In short, the answer seems to be “yes” — but that those issues have been and are being addressed as outlined by BOE member and Chair of the Excellence & Equity Committee Annemarie Maini in an email she shared with Village Green that she had sent to Bennett in response to his queries.

Maini noted that when the new special education director Dr. Lauren Reisenauer joined the district last summer there were numerous open lawsuits against the district. Maini wrote that since the district “had very poor practice of documenting IEPs,” it was not well positioned to fight lawsuits, “so yes we gained a reputation that encouraged parents to make unilateral placements and then bring a lawsuit to us.”

“The good news,” wrote Maini, “is that the new special ed director is working on compliance as the primary goal of this year. We do have a tool to help with IEP timelines as an example (called EZIEP). They offer free evaluations of our process and free professional development. We have not leveraged that in the past and they are planning to do that ASAP.” Maini said that the administration is also “looking to add components to contain that data all in one system. As you can guess this also allows for an easy monitoring of a child’s entire process through the system and can monitor/show compliance in one place.”

Another portion of Maini’s letter addressed how the district is working to bring more OOD placements back in district: “Administration has explored the reason for these placements and many are related to social emotional supports necessary at the middle school level. They are exploring expanding those programs at the two middle schools (both the current I-Step as well as exploring the high school program of ESS). Again, supporting students during the day to provide them with the opportunity to participate in their academic classes in the least restrictive environment with the supports available during the school day.”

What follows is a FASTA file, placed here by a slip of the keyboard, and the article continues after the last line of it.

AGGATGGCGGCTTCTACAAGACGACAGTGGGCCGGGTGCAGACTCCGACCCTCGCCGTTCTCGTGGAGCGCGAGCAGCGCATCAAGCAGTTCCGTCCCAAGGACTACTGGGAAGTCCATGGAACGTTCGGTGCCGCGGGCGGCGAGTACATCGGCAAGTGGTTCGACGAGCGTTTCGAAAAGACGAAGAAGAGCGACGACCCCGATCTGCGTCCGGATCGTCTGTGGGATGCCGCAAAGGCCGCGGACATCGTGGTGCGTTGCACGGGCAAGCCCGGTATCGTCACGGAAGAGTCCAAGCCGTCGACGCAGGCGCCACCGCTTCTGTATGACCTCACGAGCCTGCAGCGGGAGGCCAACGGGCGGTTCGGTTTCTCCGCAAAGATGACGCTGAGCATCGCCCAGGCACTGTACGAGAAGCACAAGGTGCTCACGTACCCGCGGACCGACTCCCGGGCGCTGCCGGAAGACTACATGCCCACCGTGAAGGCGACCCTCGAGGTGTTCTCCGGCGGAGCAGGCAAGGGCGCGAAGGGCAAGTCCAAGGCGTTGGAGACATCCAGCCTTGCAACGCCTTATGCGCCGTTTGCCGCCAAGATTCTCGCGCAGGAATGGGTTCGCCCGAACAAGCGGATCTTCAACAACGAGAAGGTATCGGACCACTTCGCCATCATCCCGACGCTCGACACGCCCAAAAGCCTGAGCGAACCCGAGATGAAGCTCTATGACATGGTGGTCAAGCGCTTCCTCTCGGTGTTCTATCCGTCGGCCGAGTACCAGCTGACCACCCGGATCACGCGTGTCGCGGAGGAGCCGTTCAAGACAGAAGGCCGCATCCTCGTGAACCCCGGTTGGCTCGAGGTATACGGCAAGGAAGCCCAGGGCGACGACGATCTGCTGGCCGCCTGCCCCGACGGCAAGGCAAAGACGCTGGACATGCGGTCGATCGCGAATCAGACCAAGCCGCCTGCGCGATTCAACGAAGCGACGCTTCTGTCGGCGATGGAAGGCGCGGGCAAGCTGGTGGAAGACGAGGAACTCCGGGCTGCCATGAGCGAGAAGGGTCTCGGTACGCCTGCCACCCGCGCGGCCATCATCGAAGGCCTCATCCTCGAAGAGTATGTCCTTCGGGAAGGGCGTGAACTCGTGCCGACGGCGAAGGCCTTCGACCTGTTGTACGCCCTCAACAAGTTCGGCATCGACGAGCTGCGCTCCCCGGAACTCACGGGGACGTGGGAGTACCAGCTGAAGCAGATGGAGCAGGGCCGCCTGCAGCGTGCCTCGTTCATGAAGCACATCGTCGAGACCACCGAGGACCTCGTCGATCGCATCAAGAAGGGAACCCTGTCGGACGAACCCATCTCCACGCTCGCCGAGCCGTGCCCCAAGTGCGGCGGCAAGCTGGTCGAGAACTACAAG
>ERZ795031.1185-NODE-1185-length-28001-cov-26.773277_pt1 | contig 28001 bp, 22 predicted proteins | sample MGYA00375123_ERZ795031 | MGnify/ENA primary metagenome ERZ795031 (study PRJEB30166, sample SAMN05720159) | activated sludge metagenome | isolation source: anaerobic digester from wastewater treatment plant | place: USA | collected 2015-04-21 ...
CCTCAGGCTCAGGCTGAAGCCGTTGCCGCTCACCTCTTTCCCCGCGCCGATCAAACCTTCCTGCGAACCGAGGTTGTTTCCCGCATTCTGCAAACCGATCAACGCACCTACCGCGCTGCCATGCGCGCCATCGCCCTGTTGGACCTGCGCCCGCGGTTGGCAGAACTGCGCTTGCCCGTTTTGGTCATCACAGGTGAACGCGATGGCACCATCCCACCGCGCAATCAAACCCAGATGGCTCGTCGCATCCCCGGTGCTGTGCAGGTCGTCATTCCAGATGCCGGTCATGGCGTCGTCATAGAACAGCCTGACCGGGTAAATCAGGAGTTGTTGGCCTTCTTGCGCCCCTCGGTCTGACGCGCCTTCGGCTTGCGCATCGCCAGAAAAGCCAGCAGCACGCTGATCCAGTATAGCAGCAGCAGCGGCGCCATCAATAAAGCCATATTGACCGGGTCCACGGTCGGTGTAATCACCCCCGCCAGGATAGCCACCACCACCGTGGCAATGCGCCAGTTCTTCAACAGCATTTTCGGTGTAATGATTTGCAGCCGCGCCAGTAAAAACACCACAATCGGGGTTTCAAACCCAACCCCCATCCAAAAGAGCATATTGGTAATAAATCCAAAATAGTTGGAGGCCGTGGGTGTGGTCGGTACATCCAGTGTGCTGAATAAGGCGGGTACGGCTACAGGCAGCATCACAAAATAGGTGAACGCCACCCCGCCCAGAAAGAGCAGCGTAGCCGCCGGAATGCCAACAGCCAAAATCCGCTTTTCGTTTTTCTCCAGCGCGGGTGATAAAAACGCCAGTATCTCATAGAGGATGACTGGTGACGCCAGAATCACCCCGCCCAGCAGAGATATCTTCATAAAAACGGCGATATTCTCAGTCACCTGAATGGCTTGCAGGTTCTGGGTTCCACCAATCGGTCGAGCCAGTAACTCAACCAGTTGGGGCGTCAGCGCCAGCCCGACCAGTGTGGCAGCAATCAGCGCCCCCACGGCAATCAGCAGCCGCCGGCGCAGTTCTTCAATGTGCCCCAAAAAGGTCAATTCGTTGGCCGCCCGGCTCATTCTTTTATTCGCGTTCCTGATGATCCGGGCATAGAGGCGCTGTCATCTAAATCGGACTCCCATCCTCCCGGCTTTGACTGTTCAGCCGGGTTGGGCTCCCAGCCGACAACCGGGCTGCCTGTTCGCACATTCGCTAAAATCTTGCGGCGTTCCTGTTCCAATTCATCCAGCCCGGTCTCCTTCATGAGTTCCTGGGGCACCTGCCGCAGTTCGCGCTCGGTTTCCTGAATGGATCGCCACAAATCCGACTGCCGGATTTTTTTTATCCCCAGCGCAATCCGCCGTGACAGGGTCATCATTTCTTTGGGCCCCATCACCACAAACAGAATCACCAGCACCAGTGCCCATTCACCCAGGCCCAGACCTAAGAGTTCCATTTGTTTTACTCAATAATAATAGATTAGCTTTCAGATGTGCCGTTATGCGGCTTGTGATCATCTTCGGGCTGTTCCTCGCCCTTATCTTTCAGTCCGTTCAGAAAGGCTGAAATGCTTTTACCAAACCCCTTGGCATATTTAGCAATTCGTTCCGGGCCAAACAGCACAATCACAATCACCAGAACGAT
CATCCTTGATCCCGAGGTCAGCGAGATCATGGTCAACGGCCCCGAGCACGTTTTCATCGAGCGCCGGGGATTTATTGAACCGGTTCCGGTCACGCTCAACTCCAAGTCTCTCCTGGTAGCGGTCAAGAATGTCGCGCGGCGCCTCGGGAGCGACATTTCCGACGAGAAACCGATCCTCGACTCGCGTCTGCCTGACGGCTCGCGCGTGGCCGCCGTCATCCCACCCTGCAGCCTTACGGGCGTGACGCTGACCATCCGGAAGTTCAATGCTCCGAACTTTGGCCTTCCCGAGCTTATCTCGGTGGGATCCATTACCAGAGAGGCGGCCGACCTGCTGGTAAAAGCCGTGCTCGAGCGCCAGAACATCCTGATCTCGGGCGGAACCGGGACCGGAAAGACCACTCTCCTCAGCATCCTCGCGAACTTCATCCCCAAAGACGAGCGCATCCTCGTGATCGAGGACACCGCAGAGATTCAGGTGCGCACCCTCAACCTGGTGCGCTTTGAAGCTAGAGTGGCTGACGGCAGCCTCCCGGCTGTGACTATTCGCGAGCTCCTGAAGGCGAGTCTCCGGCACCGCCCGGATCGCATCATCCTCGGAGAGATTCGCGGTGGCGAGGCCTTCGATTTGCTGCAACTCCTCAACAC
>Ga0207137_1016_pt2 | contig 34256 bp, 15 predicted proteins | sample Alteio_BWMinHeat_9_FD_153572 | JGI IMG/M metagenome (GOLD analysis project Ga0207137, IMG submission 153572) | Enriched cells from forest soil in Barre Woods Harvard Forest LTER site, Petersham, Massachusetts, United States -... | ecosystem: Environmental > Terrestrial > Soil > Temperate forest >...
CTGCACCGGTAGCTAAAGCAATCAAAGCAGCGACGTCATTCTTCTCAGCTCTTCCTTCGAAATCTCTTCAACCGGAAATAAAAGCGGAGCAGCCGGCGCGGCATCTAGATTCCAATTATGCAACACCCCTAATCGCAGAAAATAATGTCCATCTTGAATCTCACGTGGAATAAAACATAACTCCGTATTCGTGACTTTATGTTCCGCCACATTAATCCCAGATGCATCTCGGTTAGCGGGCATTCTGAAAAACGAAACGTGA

“These programs do work,” wrote Main, “and last year we actively recruited families to return to the high school from out of district placements with some of this type of programming, and the child study teams have identified additional students for this year. If we can deliver these services in the middle school before families feel the need to leave us, it is a win for the students and a win for the district.”

Maini also voiced her confidence in Ficarra and his administrative team.

It is my opinion that the current administration is beginning to really manage the entire process for effectiveness, as well as meeting the needs of children – across the entire district (actively engaging building leaders instead of just working within special education),” wrote Maini, “They have also focused on ensuring that all staff understand all the programming that we offer so that when they engage with families they can encourage district programming instead of suggesting exploring out of district options.  We aren’t perfect and we won’t be able to meet the needs of all students, but I am confident that we will be able to meet the needs of more, and more students and families.”

At the February meeting, BOE member Tony Mazzocchi thanked Ficarra for adding FAQs to his budget slides, in particular those related to OOD.

“I think we can agree that this trend of cost is borderline not sustainable,” said Mazzocchi. He commended Ficarra for looking at bringing more students in district through the programs outlined.